Southside With You Review


We all know who the Obamas are. At least, I hope. No matter where they fall under one’s presidential ranking, they’ve still had two of the most iconic terms in history. As such, Southside With You comes with a bit of prestige packed in. This isn’t just the story of two people falling in love, but two important people falling in love. But what if we didn’t know who these folks were? Would they make for compelling characters outside of their place in history? Well, if you place them in a Chicago-set version of Before Sunrise, you certainly find out.

Southside With You chronicles the first date Barack Obama (Parker Sawyers) and Michelle Robinson (Tika Sumpter) ever went on. At first, Michelle sees this as a “business only” affair, as Barack invited her under the pretense of a community meeting. However, that sneaky devil Barack has a few other things on the agenda. They visit an art museum, go to the movies, and walk around the park, all while bonding and bickering.


In order to make a conversational movie like this work, the actors have to be completely on. Films like Before Sunrise and The End Of The Tour resonate because the two players don’t feel like performers. They feel like real people, and the conversation flows naturally. A lot of that alchemy comes from good screenwriting, but a good portion of it is luck. Unfortunately, Sumpter and Sawyers don’t exactly have that same spark. They’re certainly not bad. In fact, Sawyers in particular not only bares a striking resemblance to Obama but captures his charismatic persona. There’s just a very mechanical feeling to their delivery. The film feels like two actors walking around town, rehearsing their lines for a play. All of the moments where sparks fly are there because they’re in the script, not because they’re sold by honest performances.

The script in question by writer/director Richard Tanne isn’t exactly innovative stuff either. It runs through all the standard “deep conversation” points, without much organic build up. They burn through each subject mechanically, almost as if their topics are run by metronome –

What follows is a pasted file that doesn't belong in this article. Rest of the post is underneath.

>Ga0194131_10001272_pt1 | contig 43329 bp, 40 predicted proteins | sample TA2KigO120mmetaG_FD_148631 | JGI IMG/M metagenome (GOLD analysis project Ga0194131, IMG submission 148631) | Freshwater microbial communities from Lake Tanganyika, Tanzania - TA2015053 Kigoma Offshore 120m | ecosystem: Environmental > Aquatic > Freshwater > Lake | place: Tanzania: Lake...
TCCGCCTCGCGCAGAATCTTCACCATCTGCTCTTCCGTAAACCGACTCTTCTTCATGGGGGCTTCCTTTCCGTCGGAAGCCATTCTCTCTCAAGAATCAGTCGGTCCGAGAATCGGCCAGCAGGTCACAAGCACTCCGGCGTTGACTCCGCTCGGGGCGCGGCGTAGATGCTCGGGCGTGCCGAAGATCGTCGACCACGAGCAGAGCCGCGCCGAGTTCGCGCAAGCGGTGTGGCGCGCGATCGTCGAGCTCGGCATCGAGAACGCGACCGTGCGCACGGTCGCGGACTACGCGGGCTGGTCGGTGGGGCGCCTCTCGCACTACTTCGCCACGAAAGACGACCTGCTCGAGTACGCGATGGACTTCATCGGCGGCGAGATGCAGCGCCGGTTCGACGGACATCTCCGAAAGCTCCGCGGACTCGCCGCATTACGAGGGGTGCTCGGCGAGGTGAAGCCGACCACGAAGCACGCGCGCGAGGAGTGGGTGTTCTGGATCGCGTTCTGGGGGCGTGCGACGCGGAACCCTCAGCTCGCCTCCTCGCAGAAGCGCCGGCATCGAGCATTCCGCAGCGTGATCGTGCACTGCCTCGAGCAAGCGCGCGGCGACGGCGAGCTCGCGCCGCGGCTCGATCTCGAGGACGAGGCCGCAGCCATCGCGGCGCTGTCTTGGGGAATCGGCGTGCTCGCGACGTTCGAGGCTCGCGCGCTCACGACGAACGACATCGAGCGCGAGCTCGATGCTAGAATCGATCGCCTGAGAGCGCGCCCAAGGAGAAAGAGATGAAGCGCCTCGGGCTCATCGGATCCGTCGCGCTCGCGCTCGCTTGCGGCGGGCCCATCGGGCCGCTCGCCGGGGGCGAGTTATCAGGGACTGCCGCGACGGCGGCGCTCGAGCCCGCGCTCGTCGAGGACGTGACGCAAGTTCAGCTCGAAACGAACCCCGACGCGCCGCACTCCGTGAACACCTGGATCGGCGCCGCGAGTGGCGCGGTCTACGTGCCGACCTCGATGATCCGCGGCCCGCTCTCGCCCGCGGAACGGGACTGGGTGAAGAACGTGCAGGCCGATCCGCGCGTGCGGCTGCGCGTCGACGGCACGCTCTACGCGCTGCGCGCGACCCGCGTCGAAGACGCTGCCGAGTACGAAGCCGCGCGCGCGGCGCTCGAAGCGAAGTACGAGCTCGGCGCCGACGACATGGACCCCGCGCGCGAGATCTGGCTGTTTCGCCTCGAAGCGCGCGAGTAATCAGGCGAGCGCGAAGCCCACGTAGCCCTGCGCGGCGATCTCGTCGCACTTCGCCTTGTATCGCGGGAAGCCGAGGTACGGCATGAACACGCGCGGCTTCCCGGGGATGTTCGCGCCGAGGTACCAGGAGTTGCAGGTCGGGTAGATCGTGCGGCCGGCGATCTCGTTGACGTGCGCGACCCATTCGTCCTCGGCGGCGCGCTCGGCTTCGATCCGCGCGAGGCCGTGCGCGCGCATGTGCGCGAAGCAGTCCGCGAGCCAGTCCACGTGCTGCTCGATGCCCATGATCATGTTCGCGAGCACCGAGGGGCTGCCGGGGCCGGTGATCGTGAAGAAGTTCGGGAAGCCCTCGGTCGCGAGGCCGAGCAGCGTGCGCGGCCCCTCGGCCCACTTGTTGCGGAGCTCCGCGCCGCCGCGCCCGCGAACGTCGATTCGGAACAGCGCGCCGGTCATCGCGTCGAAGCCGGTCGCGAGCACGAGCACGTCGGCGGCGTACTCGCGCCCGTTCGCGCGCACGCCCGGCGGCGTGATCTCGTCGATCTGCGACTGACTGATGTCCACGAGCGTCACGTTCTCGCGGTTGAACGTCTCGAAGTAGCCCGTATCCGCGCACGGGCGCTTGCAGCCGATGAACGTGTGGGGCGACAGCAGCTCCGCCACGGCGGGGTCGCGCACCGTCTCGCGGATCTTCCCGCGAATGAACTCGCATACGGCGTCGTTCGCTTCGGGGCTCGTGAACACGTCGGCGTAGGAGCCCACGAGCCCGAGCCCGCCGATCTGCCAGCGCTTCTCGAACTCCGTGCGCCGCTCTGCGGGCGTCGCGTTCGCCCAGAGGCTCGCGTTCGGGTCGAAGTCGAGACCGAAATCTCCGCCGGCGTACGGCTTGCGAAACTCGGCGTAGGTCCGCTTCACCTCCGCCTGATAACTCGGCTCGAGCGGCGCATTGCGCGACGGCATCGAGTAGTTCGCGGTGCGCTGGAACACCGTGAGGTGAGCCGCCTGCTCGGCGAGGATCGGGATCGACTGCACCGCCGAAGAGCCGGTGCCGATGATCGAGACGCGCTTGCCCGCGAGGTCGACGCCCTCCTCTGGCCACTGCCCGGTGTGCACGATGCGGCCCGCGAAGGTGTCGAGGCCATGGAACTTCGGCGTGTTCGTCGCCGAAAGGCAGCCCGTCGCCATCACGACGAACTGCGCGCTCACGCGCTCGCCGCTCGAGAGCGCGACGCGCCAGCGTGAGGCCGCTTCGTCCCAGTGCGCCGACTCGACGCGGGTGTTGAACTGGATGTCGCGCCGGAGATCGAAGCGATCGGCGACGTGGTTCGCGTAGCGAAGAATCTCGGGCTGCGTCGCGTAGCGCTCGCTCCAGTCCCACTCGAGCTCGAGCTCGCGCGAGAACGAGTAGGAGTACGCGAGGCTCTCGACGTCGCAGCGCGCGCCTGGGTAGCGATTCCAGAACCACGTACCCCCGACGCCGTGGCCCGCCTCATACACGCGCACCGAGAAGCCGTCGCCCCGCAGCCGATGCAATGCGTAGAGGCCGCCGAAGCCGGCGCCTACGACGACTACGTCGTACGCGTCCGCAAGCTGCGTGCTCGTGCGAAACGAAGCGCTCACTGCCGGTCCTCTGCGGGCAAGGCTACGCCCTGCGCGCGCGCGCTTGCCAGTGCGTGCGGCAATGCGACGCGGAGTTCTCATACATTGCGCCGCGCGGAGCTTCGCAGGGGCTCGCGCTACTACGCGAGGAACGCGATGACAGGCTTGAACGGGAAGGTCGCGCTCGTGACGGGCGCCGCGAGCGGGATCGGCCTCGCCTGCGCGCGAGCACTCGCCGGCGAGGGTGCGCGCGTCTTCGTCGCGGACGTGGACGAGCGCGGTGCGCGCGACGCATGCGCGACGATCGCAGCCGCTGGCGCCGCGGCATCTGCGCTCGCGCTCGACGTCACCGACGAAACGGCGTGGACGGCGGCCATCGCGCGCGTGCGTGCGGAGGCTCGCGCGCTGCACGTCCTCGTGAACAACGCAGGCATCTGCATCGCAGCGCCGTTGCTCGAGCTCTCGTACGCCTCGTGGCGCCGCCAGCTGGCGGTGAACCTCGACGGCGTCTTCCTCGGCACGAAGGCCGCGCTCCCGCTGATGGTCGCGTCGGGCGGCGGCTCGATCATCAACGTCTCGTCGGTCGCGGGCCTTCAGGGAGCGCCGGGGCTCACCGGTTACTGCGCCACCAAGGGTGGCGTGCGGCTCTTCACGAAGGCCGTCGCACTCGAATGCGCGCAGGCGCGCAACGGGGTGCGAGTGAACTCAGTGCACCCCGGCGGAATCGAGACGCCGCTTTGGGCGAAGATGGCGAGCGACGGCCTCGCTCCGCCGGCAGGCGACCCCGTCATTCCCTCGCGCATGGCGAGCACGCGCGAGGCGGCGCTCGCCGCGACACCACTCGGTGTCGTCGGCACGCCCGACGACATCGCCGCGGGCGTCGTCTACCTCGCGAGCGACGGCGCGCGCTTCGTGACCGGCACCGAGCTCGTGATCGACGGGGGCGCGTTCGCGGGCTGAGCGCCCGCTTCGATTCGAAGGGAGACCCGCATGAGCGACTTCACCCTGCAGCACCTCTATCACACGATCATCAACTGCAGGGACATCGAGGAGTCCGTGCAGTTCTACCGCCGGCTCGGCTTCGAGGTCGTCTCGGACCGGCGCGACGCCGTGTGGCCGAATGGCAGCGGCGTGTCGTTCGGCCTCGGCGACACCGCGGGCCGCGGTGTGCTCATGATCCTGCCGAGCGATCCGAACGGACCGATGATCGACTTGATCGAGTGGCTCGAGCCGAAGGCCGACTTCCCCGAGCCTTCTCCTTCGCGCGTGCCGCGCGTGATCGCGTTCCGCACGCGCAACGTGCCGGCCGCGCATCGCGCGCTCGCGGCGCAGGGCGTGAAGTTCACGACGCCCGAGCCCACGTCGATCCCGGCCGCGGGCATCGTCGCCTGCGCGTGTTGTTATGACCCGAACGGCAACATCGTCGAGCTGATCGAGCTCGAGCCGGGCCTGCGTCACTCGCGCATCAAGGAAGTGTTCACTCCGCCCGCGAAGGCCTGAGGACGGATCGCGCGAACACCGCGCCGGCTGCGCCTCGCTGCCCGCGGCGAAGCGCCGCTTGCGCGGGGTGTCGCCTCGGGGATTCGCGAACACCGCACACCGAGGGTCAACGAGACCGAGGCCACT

What were your parents like?


What are you hoping to do in the future?


Do you believe in God?


It gets monotonous after a while, especially with how badly the scenes are paced. Some moments are far too brief. The general ideas are laid out but they aren’t given time to marinate. Some go on for far too long, especially a scene midway through at the community meeting in question. Every second of this meeting is lovingly re-created in this sequence. It all hinges on an extended speech by Barack that starts to just feel like Hallmark card phrases.

Tanne has a real opportunity to make the city of Chicago a character in this film. To use his backdrop as something of a chorus to the main story. However, it’s mostly used as just space to fill the scene. However, there is one moment where the movie feels truly alive. When Barack and Michelle visit the art museum, Barack starts to explain the origins of the paintings. The story he tells is rooted in culture, and while the audience looks a the paintings, we start to feel as though we’re on this date too. If only the rest of the film could have captured this.


Southside With You isn’t a bad film, but it’s an entirely mediocre version of much better films. It feels like an extended twenty-minute portion of a much better movie about the Obamas. The only reason it has gotten such a wide platform is because of who its two characters happen to be. However, their first date doesn’t prove to be as fascinating as they are. Once the inevitable full force, Oscar-bait, Obama movie comes our way, Southside With You will likely fade from memory.

Rating: C


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